/etc/init.d/apparmor stop
/etc/init.d/apparmor start
Also, since Ubuntu DHCP daemon is configured to run as 'dhcpd' and not root, ensure that the following two variables are set as follows in the $EUCALYPTUS/etc/eucalyptus/eucalyptus.conf file on the Cluster head-node:
At this point you should be ready to start Eucalyptus processes on all nodes but before doing so you may want to configure the Eucalyptus network: you can read more about it at Network Configuration.
f. Configure your startup scripts
If you want to have eucalyptus started automatically when your machines are (re)booted, you can add the following symlinks on the appropriate hosts: add eucalyptus-cloud on the Cloud head-node, add eucalyptus-cc on the Cluster head-node(s), and add eucalyptus-nc on the compute node(s)
ln -sf $EUCALYPTUS/etc/init.d/eucalyptus-cloud /etc/init.d/eucalyptus-cloud
ln -sf $EUCALYPTUS/etc/init.d/eucalyptus-cc /etc/init.d/eucalyptus-cc
ln -sf $EUCALYPTUS/etc/init.d/eucalyptus-nc /etc/init.d/eucalyptus-nc
and then add the symlinks to the distribution's booting process. This process differs from distribution to distribution. For example if you have update-rc.d available you can run:
update-rc.d eucalyptus-cloud defaults
or if you have chkconfig available you can run:
chkconfig eucalyptus-cloud on
7. Running Eucalyptus
Eucalyptus comes with the euca_conf script for configuring Eucalyptus. For some requests it modifies the configuration file located in '$EUCALYPTUS/etc/eucalyptus/eucalyptus.conf' (which can also be edited manually), for other requests it modifies the database maintained by the Cloud Controller (much of that functionality is duplicated in the Web interface, to be described later).
In addition to modifying the configuration, euca_conf attempts to synchronize x509 credentials across the nodes of a Eucalyptus installation by relying on rsync and scp. We highly recommend setting up password-less SSH access for the root user across all nodes of your Eucalyptus installation (otherwise, euca_conf will prompt you for remote system passwords).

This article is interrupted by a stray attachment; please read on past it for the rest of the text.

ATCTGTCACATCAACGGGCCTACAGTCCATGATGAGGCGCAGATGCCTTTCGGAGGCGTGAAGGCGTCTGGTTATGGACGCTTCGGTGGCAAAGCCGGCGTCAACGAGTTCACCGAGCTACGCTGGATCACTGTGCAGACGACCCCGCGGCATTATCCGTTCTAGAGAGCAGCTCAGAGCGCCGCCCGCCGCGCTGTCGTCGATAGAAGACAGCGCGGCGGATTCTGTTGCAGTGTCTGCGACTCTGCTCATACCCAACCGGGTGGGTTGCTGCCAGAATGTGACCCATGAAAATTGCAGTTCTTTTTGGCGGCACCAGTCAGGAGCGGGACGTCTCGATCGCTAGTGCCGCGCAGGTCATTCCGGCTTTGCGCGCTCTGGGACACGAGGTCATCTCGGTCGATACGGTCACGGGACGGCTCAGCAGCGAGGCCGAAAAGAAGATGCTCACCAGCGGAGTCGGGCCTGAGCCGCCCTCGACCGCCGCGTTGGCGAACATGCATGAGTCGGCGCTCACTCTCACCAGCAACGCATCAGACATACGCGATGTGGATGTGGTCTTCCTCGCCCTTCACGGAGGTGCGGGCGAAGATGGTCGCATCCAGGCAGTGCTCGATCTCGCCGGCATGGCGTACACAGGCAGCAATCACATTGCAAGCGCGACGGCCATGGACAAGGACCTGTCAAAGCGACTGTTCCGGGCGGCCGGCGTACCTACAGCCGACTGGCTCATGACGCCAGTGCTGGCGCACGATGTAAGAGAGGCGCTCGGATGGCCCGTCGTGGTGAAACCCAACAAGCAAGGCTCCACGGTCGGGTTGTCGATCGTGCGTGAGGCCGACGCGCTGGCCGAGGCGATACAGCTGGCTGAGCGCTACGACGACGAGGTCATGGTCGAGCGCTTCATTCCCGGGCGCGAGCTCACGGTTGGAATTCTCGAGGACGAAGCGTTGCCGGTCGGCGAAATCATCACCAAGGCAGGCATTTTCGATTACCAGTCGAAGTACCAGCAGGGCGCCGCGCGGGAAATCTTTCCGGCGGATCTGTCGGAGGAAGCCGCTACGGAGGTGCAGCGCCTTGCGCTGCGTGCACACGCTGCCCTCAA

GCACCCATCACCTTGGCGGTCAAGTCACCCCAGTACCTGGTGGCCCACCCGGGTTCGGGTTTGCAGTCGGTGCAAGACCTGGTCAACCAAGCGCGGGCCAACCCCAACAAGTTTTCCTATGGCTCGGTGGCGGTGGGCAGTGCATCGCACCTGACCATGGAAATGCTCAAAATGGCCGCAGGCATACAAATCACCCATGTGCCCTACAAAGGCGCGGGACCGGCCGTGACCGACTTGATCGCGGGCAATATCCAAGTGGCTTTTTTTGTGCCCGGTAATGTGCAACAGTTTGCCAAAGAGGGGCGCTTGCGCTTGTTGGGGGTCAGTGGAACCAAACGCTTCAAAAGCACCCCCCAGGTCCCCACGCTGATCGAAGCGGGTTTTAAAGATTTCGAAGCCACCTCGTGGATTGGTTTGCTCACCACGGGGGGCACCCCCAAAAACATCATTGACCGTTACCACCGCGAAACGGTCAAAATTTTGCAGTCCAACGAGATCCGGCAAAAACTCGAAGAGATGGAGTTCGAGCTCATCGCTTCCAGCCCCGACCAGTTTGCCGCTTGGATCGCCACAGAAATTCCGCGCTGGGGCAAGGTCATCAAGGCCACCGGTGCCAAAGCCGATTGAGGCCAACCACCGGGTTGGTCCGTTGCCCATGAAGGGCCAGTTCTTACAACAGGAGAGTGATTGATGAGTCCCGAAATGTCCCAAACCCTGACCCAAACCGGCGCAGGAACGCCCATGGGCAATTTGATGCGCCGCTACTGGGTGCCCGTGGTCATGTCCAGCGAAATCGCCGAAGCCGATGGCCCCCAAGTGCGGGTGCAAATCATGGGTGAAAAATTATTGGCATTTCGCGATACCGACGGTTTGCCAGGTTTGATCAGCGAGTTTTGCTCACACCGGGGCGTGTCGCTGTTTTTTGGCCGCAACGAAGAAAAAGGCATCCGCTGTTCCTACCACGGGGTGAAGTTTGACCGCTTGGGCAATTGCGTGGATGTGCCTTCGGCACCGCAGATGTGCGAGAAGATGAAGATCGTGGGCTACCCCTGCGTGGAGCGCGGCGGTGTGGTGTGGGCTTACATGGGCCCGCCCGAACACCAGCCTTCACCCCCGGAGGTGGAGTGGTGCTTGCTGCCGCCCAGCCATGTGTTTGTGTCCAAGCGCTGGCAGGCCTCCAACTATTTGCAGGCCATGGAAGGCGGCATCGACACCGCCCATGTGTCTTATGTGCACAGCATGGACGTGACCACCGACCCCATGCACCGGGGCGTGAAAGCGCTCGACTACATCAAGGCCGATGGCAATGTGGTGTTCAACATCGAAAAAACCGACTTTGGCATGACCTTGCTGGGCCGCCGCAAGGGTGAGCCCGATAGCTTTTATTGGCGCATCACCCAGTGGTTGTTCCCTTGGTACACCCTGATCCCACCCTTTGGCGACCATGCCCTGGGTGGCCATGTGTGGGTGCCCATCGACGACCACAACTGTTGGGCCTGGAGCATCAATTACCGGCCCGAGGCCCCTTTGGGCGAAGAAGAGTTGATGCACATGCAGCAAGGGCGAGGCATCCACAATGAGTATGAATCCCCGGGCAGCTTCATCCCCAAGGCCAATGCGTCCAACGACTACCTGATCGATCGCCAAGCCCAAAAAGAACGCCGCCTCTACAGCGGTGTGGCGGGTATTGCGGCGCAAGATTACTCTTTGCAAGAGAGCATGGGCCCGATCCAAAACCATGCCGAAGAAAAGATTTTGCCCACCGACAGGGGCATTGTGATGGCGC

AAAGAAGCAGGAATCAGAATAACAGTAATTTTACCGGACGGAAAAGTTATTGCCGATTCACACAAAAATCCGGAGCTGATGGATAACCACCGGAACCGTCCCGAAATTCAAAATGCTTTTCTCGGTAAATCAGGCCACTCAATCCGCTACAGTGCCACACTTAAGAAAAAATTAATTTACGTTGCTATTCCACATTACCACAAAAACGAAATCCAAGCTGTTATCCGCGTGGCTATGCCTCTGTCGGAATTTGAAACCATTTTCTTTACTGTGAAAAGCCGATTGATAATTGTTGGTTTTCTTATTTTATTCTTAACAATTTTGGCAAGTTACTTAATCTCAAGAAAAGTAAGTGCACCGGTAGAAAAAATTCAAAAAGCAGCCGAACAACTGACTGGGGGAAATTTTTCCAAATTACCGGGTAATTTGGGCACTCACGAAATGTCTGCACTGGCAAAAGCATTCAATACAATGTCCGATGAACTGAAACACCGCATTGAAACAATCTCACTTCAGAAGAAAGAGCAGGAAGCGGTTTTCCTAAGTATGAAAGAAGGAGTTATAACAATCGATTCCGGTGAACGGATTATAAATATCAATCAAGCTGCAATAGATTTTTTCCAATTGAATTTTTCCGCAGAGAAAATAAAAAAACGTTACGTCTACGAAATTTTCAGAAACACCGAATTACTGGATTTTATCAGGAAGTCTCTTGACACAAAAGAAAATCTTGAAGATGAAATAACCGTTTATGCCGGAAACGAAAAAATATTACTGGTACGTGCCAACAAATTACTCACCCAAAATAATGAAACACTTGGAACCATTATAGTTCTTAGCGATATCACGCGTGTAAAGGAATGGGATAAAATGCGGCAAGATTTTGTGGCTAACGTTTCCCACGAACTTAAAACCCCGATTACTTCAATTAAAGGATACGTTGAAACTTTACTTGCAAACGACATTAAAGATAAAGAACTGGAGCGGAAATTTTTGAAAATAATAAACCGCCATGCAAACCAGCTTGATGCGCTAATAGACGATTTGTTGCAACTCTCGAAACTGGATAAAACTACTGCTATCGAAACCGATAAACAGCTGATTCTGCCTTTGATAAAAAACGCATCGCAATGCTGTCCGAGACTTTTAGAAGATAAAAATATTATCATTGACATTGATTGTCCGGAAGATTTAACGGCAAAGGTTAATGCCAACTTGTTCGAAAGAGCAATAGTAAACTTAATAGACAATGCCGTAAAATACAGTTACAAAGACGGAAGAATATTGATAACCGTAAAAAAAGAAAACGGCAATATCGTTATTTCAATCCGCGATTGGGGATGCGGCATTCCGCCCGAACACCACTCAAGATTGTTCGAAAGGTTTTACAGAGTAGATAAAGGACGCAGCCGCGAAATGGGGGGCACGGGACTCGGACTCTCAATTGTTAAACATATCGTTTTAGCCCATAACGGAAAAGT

As explained in the overview, a Eucalyptus installation consists of five types of components: cloud controller (CLC), Walrus, cluster controller (CC), storage controller (SC), and the node controller(s) (NCs). In following instructions we assume that all components except the NCs are co-located on one machine that we refer to as the front end and that NCs run on one or more other machines referred to ascompute nodes.
To run Eucalyptus, first, make sure that you have all of the runtime dependencies of Eucalyptus installed, based on your chosen set of configuration parameters. If there is a problem with runtime dependencies (for instance, if Eucalyptus cannot find/interact with them), all errors will be reported in log files located in $EUCALYPTUS/var/log/eucalyptus. For more information on Eucalyptus log files and error reports, please see Troubleshooting Eucalyptus.
Next, inspect the contents of $EUCALYPTUS/etc/eucalyptus/eucalyptus.conf carefully, on each machine, to make sure that the settings are appropriate for your environment. Once you have confirmed that everything is configured properly, enable the cloud services on the front-end:
# enable services on the front-end
$EUCALYPTUS/usr/sbin/euca_conf -d $EUCALYPTUS --setup
$EUCALYPTUS/usr/sbin/euca_conf -d $EUCALYPTUS --enable cloud --enable walrus --enable sc
BEFORE STARTING EUCALYPTUS SERVICES! If you are upgrading from Eucalyptus 1.6.2 to Eucalyptus 2.0, return now to the Upgrade Instructions, and proceed with running the upgrade commands for the front-end and nodes as specified. If you are performing a first-time installation, you may proceed with the following steps and start Eucalyptus services:
Start each component on the appropriate host.
# start enabled front-end services
$EUCALYPTUS/etc/init.d/eucalyptus-cloud start
# start the cluster controller
$EUCALYPTUS/etc/init.d/eucalyptus-cc start
And on each of the compute nodes run:
$EUCALYPTUS/etc/init.d/eucalyptus-nc start
To stop them you call the script with stop instead of start.
NOTE: if you later decide to make changes to $EUCALYPTUS/etc/eucalyptus/eucalyptus.conf that will effect the cluster-controller, make sure to use the 'cleanstart', 'cleanstop', and/or 'cleanrestart' directives to the init scripts (as opposed to start/stop/restart). This will both remove all existing CC state, and will cause it to re-read the configuration file.